September 13, 2002

A plan for New Castle County government to 'partner' with community maintenance corporations by offering them some management services free of charge has drawn fire even before it has been publicly announced.

Norman Spector, supervisor of the county's Office of Community Governing, acknowledged in response to a Delaforum inquiry that a 'Maintenance Corporation Voluntary Partnership Initiative', which has been developed over a period of several months, will be officially unveiled on Sept. 28 at a by-invitation gathering of maintenance corporation officers.

"I stress that [participation] is completely voluntary." he said.

Some critics charge, however, that the combination of no fee and the various leverages that county officials have in dealing with community organizations will provide, at least, a strong incentive to sign up. Since the same limited number of volunteers tend to be actively involved both with maintenance corporations and other civic interests, the relationship with public officials inherent in the former is almost certain to affect the latter, they argue.

What's more, they question whether intervention in the affairs of private corporations or spending taxpayer money to do so are legitimate governmental functions. A more fundamental criticism is that the plan is an intrusion by the county administration into the sphere of private and community initiative.

"It's a lousy idea," said state Representative Greg Lavelle, who was a civic activist in both his Brandywine Hundred community and the region before being elected. "It amounts to politicizing the maintenance corporations."

That point also was at the core of a discussion by the steering committee of Common Cause of Delaware, which agreed to look into the propriety of the situation.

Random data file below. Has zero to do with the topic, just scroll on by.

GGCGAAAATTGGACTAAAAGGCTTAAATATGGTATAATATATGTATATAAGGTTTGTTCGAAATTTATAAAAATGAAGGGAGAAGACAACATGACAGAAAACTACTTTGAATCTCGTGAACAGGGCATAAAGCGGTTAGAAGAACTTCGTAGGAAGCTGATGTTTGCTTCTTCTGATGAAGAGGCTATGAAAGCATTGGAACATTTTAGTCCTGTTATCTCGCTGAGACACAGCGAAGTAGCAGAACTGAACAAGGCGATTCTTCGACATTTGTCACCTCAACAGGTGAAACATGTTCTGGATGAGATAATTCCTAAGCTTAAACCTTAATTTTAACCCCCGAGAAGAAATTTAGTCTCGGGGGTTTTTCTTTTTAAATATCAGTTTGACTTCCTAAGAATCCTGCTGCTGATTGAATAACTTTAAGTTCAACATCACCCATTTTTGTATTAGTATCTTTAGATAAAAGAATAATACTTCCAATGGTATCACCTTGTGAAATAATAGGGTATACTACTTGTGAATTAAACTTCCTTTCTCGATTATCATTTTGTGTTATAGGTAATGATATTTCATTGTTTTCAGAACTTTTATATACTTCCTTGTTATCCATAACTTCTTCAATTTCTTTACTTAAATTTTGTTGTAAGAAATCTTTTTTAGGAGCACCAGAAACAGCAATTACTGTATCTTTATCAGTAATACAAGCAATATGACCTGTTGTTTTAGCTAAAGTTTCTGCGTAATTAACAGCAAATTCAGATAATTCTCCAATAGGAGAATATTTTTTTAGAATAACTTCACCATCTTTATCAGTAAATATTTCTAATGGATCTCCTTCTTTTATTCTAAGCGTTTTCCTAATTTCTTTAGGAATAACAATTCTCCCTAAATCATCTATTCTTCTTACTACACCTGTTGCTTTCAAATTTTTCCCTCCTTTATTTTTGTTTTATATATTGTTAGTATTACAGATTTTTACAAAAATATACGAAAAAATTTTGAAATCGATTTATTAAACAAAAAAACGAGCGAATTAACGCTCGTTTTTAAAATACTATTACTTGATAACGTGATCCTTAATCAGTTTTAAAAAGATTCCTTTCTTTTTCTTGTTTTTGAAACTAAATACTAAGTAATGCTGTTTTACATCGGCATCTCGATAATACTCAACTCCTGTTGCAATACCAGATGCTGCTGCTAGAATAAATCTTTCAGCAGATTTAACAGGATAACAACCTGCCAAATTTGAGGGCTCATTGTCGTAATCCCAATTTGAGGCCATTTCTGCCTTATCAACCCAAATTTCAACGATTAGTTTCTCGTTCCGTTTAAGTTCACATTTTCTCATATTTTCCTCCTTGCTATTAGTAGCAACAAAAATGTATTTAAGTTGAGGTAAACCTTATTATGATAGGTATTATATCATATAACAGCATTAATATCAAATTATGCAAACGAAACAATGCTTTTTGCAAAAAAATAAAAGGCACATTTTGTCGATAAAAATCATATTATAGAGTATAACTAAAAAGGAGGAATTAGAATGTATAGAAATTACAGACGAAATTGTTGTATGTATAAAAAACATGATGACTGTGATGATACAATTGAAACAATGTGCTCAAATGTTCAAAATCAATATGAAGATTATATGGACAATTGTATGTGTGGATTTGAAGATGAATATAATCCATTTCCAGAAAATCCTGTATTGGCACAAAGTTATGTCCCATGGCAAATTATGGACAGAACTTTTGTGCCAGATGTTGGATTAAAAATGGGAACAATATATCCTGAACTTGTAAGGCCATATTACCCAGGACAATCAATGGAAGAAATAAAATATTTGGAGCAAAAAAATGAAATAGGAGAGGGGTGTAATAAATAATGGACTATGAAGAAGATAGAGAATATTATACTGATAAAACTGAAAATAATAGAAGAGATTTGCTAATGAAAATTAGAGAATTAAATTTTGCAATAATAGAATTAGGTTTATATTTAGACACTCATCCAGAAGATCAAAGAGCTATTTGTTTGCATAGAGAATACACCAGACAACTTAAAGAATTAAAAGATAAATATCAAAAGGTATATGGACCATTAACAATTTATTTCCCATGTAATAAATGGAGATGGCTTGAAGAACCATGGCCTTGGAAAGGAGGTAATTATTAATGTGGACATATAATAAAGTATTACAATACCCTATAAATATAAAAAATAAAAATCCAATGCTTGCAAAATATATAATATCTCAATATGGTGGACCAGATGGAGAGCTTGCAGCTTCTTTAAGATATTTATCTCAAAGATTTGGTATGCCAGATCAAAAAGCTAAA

Spector takes an opposite view. There is no sinister motive, he said. "We just want to be of help."

Residential developers have been required to establish maintenance corporations in all new subdivisions since the mid-1970s. The practice became especially widespread with the building boom of the 1980s and 1990s, which saw explosive development in such place as the Hockessin, Bear and Glasgow areas.

Homeowners become members of the corporation when they accept the deed to the property at settlement. The initial function of the nonprofit organizations was to care for common open spaces in the community. That mostly conssts of numerous pocket parks where regular county maintenance was considered impractical. But many maintenance corporations have undertaken additional responsibilities, primary among which have been snow removal and architectural review of proposed property improvements.

Money to do that is raised through involuntary assessments on all property owners in the development. Unlike conventional civic association dues, paying the maintenance assessment is a legal obligation comparable to municipal fees in incorporated areas. Fees vary from development to development, ranging widely from $75 to $250 a year. Spector said that the system is supposed to be explained to property purchasers at time of settlement but often is overlooked.

Educating existing homeowners and assuring that newcomers are brought up to speed quickly is one of the objectives of the county initiative, he said.

Keystone of the county plan is to take over the collection of the assessments. Homeowners, who are unaware of the obligatory nature of the assessment, are believed less likely to ignore or contest a bill from county government than they are from an organization led by neighbors in voluntary positions, Spector said. If necessary, he added, the county will assist the maintenance corporation with getting property liens against deadbeats.